Friday, December 23, 2005
Former Paradise resident publishes new edition of 'Best Christian Writing'
By DAN BARNETT
It's been more than 10 years now since John Wilson began editing the bimonthly "Books and Culture: A Christian Review," published by Christianity Today, Inc. out of Chicago. The answer to the secularist New York Review of Books, Books and Culture is far less predictable in the books it reviews and the reviewers selected.
The November-December 2005 issue, for example, boasts an appreciation of Jan Karon's "Mitford" novels, an examination of Hebraic purity laws, reviews of the latest Harry Potter tome and books about polio, and an essay on mythologizing Einstein. Reviewers come from Calvin College, Yale University, Duke Divinity School, and the Christian Vegetarian Association.
Wilson's picture shows up in the 1965 "Argo," the Paradise High School yearbook. He's a junior; I was a sophomore. He went on to become, in the words of an article a few years ago in The Atlantic, a "polymath"; I went on to become someone who had to look up the word "polymath." But God's ways are past finding out and over the last few years I've been graced by being in John's company.
"The Best Christian Writing 2006" ($17.95 in paperback from Jossey-Bass), edited by Wilson, with an introduction by Wheaton College historian Mark Noll, is another grace. The 20 pieces here assembled offer spiritual reportage from the trenches, but by "spiritual" I don't mean a nebulous new-agey focus on the ethereal. I mean instead the attempt by Christians of many stripes -- Orthodox, Catholic and Protestant -- to come to grips with the call of God on their lives.
An interview with Eugene Peterson (author of "The Message" Bible paraphrase) makes this clear. Peterson tells Mark Galli, managing editor of Christianity Today, that "spirituality" defined as "becoming emotionally intimate with God" is "a naive view of spirituality. What we're talking about is the Christian life. It's following Jesus. Spirituality is no different from what we've been doing for two thousand years just by going to church and receiving the sacraments, being baptized, learning to pray, and reading Scriptures rightly. It's just ordinary stuff.
"This promise of intimacy is both right and wrong. There is an intimacy with God, but it's like any other intimacy; it's part of the fabric of your life. In marriage you don't feel intimate most of the time. Nor with a friend. Intimacy isn't primarily a mystical emotion. It's a way of life, a life of openness, honesty, a certain transparency."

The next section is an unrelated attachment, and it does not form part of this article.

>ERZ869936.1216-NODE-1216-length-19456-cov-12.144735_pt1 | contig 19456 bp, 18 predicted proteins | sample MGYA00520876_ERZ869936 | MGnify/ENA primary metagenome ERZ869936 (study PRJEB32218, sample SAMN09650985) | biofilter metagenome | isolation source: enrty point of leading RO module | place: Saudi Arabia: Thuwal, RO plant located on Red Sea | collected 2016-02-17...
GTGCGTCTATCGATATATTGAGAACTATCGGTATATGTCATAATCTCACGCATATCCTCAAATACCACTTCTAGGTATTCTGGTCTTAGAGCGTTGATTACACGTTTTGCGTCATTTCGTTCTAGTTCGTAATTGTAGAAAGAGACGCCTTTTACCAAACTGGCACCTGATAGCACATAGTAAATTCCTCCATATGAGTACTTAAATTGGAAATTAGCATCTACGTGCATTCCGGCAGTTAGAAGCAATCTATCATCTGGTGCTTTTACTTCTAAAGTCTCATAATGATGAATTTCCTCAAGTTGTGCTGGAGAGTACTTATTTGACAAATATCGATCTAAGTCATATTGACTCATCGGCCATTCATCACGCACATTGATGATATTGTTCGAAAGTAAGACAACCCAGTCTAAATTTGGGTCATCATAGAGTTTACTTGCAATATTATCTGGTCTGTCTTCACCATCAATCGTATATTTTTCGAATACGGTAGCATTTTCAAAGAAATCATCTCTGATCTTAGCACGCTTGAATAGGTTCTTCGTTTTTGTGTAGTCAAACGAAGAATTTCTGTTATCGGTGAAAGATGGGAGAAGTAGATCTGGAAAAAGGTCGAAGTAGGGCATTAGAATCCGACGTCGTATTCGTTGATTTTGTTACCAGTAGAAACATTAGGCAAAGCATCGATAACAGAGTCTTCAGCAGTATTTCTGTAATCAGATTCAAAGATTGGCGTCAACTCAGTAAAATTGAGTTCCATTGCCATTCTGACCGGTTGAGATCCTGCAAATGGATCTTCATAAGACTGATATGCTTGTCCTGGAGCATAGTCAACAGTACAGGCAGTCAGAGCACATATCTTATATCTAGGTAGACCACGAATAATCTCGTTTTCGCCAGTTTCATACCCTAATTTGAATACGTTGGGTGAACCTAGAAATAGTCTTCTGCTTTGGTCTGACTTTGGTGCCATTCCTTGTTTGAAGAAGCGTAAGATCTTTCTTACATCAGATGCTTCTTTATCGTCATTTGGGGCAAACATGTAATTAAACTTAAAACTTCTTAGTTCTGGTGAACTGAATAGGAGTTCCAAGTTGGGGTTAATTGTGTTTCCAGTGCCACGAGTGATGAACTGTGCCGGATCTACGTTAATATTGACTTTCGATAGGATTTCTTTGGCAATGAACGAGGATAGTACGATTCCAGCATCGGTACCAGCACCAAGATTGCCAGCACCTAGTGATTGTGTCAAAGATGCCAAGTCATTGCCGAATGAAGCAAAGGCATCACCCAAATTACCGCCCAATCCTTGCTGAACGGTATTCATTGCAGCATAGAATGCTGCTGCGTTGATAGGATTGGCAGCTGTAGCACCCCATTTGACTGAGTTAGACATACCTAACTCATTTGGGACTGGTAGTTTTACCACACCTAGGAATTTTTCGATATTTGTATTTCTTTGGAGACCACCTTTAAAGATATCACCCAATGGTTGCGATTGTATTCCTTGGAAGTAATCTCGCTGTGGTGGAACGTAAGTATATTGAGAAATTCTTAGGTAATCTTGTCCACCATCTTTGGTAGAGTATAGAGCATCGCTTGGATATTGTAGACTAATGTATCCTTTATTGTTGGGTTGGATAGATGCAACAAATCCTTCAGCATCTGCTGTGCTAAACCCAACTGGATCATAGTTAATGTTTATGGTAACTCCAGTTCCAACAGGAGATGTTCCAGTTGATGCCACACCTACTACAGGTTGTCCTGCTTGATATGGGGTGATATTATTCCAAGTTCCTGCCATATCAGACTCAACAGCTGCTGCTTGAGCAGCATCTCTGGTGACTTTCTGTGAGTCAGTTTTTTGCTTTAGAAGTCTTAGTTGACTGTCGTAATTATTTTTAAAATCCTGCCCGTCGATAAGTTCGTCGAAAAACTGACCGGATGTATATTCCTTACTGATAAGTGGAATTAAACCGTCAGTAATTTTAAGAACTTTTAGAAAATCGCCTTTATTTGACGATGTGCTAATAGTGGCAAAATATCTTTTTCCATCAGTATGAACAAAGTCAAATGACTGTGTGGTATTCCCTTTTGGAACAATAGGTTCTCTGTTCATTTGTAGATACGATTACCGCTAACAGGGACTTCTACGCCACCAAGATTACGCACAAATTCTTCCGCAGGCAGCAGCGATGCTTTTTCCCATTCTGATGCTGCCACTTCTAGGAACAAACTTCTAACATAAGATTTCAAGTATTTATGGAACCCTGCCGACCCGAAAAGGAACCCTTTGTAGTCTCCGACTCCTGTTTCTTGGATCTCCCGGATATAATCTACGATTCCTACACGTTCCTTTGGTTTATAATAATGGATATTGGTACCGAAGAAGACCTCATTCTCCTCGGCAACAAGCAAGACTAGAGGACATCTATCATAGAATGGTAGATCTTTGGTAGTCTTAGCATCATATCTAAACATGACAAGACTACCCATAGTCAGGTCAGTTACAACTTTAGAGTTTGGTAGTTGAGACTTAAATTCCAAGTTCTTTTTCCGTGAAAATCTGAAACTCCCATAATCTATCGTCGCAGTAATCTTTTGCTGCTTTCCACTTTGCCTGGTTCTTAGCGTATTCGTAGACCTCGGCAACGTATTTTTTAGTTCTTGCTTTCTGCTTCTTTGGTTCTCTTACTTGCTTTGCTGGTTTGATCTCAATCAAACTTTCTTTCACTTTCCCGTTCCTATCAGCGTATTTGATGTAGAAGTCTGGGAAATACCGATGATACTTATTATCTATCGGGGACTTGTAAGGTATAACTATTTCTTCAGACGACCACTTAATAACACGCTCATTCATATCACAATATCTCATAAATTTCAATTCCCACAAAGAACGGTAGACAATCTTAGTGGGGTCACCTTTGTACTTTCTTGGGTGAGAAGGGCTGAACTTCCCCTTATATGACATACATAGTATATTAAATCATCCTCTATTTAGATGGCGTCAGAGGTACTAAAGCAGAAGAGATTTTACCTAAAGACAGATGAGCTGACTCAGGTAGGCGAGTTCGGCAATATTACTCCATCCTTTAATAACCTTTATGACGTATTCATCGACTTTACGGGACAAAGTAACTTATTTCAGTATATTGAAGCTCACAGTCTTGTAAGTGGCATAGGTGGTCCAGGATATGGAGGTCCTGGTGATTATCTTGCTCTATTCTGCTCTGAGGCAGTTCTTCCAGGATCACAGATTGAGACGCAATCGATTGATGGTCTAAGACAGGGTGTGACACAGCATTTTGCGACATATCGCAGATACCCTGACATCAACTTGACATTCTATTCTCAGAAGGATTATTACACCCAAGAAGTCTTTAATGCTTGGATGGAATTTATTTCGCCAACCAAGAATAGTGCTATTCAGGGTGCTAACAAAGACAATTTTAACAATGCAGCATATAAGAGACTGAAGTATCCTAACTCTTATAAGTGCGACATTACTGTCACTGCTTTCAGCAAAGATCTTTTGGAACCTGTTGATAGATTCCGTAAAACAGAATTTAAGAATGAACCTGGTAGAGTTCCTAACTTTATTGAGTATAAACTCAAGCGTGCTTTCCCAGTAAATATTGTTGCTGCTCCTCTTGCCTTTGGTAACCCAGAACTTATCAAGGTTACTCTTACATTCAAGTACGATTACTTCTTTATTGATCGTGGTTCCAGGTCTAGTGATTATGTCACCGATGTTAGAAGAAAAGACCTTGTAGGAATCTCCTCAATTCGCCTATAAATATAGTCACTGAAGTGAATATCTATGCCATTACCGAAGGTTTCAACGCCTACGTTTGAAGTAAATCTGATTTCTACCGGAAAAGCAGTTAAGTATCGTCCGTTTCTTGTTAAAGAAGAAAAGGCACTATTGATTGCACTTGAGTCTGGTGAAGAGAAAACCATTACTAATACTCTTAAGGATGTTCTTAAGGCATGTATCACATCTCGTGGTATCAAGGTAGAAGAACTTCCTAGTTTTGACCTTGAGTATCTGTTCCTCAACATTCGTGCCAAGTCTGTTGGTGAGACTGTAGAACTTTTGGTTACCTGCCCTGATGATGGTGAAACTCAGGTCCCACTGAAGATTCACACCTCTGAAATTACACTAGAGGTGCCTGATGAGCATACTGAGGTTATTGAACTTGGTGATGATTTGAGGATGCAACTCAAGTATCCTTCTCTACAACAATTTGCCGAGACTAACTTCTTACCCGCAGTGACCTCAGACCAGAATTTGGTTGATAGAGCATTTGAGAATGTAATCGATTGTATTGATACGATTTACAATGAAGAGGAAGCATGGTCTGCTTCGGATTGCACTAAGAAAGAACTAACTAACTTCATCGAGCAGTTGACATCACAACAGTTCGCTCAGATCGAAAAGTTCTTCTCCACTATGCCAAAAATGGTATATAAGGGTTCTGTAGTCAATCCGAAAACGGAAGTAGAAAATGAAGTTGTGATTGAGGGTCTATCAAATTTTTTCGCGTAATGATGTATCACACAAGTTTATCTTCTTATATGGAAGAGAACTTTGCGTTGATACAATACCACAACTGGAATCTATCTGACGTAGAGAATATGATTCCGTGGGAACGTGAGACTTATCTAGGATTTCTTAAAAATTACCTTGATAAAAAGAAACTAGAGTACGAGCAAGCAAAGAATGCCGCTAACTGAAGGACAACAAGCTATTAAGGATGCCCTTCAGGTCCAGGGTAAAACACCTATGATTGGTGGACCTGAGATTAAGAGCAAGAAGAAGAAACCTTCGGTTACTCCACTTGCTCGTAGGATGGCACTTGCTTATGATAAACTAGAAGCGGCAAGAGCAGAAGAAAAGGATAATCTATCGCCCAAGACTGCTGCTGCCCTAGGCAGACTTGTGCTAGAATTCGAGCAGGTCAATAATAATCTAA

Arranged by the authors' last names, the book juxtaposes the "Confessions of a Traveling Calvinist" (by Fuller Seminary president Richard Mouw) with "The Persistence of the Catholic Moment" (by First Things editor Richard John Neuhaus, a former Lutheran). Canadian Gideon Strauss writes of "My Africa Problem ... and Ours" (about the contemplation of action) which abuts American Daniel Taylor's meditation on a visit to the former monastery on Skellig Michael, "a seven-hundred-foot-high pinnacle of water-and-wind-worn rock that rises like Excalibur out of the Atlantic waves off the southwest coast of Ireland" (about the action of contemplation).
The authors of the selections try to think "christianly" about their world -- about Islam; about what children are for; about those with mental illness.
Two articles confront Mel Gibson's "The Passion of the Christ." Frederica Mathewes-Green, from an Orthodox perspective, sees the bloody crucifixion in the film as a focus foreign to the New Testament Gospels. Gregory Wolfe, publisher and editor of Image: A Journal of the Arts & Religion, has a different take. "However individual and controversial and subject to criticism his rendition may be, Mel Gibson's message is nourished and shaped by his respect for an ancient tradition. And at the heart of that tradition is the belief in the unimaginable depth of God's passion for us."
This is echoed in "Brother John" by August Turak, the winner of the John Templeton Foundation's "Power of Purpose" international essay competition. The author reflects on his frequent visits to Mepkin Abbey near Charleston, S.C., and specifically on Brother John, a monk who one evening offers an umbrella to the visitor who has forgotten his own. The essay quotes a line from Pascal, as if God is speaking, and looks to the great gift that is celebrated this, and every, Christmastide:
"You would not seek Me if you had not already found Me, and you would not have found Me if I had not first found you."
Dan Barnett teaches philosophy at Butte College. To submit review copies of published books, please send e-mail to email@example.com. Copyright 2005 Chico Enterprise-Record. Used by permission.